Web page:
Some people say it is entrenched in the Islamic tradition that you can say anything you want; but this is very wrong, both in the Shia tradition and in the Sunni. That hadith exists, of course, but it was not interpreted by the scholars to mean that you can lie to non-Muslims. This is not the Islamic tradition.
Now people want to suspect everything we are saying, and this is something they are projecting onto Muslims, while we are saying something totally different. The great Islamic tradition is not to lie but to have a sincere dialogue with non-Muslims. Look at the history of Islamic civilisation: where we were dealing with Jews and with Christians, we had interfaith dialogue and positive coexistence, in Andalucia and in many Islamic-majority countries and under the Ottoman Empire.
This is what I ask from a Jew, from a Christian, from an atheist. Don’t try to convert me, just be consistent and bear testimony to your values before me
But in the same way Muslims are saying about the West we cannot trust you because in fact your only friends are your interests,3The allusion is to the famous dictum by the British statesman Lord Palmerston (1784–1865): ‘A nation has no friends, only interests.’ and this is why, for example, you are with Saudi Arabia, whatever the school of thought of Saudi Arabia is, because you are protecting your interests. But when Muslims go against your interests, you just kill them.
So, Muslims should come here with a strong discourse on the Islamic legacy on sincere dialogue. On the other side, it’s important also to ask our fellow citizens in the West, and also the governments, to maintain something that is central for all discussion in the future, and that is consistency. True dialogue can only be based on consistency on both sides. To compare the ideals of Islam with the realities of the West, or the ideals of the West with the realities of Islam, is not consistent: it’s just trying to prove that you are right and the other side is wrong.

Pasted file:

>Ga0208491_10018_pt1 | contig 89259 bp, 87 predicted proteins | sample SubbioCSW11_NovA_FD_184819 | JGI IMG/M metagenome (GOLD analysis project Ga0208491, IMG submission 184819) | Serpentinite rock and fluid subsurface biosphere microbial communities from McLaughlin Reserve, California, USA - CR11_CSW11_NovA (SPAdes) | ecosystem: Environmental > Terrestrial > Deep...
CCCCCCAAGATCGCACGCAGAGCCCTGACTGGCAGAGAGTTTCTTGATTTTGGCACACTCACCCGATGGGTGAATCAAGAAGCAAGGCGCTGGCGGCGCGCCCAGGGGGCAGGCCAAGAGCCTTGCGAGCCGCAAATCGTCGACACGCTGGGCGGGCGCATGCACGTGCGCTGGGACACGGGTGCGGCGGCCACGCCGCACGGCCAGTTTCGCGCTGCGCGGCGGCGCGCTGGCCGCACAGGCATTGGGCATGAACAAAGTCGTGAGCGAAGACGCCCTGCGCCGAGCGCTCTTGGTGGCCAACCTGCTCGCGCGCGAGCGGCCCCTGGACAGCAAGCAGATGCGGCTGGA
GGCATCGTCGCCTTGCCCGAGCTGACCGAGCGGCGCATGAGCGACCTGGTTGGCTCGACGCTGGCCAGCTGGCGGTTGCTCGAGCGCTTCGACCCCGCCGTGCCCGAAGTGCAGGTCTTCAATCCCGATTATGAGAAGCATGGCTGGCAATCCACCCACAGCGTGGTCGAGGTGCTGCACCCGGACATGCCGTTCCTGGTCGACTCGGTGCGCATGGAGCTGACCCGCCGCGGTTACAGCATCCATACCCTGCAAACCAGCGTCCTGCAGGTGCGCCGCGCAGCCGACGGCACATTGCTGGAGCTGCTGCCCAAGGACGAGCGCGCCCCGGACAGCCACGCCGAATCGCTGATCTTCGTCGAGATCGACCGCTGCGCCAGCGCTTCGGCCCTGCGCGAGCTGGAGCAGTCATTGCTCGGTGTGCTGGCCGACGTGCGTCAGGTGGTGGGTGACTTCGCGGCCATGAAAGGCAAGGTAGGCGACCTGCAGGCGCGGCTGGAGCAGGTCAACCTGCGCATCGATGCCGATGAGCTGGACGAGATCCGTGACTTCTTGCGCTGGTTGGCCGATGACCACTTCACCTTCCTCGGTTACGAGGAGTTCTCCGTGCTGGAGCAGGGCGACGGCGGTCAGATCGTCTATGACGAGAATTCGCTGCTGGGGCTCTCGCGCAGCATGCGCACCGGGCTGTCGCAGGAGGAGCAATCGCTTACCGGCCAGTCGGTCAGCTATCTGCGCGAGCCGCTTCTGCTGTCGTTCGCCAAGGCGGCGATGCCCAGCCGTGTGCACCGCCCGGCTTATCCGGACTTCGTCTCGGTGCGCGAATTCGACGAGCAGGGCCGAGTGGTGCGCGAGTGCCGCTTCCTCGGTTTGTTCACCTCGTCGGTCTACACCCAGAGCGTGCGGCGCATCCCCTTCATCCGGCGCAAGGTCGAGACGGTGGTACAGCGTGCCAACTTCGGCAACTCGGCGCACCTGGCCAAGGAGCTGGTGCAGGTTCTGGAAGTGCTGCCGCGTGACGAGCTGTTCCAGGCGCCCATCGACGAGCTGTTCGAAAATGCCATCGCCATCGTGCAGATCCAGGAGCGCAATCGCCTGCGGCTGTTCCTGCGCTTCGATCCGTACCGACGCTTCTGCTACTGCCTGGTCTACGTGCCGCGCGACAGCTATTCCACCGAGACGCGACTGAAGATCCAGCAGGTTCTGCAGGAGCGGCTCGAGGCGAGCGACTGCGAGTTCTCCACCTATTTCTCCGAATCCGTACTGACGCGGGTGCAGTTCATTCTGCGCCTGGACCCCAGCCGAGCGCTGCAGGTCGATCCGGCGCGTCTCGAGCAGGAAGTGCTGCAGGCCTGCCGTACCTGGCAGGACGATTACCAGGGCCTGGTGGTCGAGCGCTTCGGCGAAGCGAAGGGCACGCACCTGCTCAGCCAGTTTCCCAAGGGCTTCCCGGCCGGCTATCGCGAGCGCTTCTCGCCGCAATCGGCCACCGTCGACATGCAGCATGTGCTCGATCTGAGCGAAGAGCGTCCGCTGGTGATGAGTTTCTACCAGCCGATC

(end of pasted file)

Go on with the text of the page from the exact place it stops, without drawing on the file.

Traditionally, Islamic jurisprudence has made a distinction between the dar al-Islam (‘the house of Islam’) and the dar al-harb, ‘the house of war’. As a Muslim who lives outside Muslim territory, what is your opinion on this?
You know, once again the spiritual dimension of Islam is really important, because something I find in the heart of the Islamic tradition is universalism. In what way can I extract from scripture principles that are universal? Love is one principle, but so are justice and equality. And I think we have to bring this [insight] back to the legal field to develop a universalist approach.
When people were looking at their reality during the Middle Ages, they said: ‘OK, there is a space where Muslims are in the majority and are safe and there are other spaces where they are in danger: so this is dar al-Islam and those are dar al-harb. This was a specific historical vision, which was legitimate at that time, maybe, but for me is outdated today. Where are Muslims most safe right now? The reality is that it’s easier to be a Pakistani Muslim in Britain than in Saudi Arabia. So, it’s much more dar al-Islam here than there!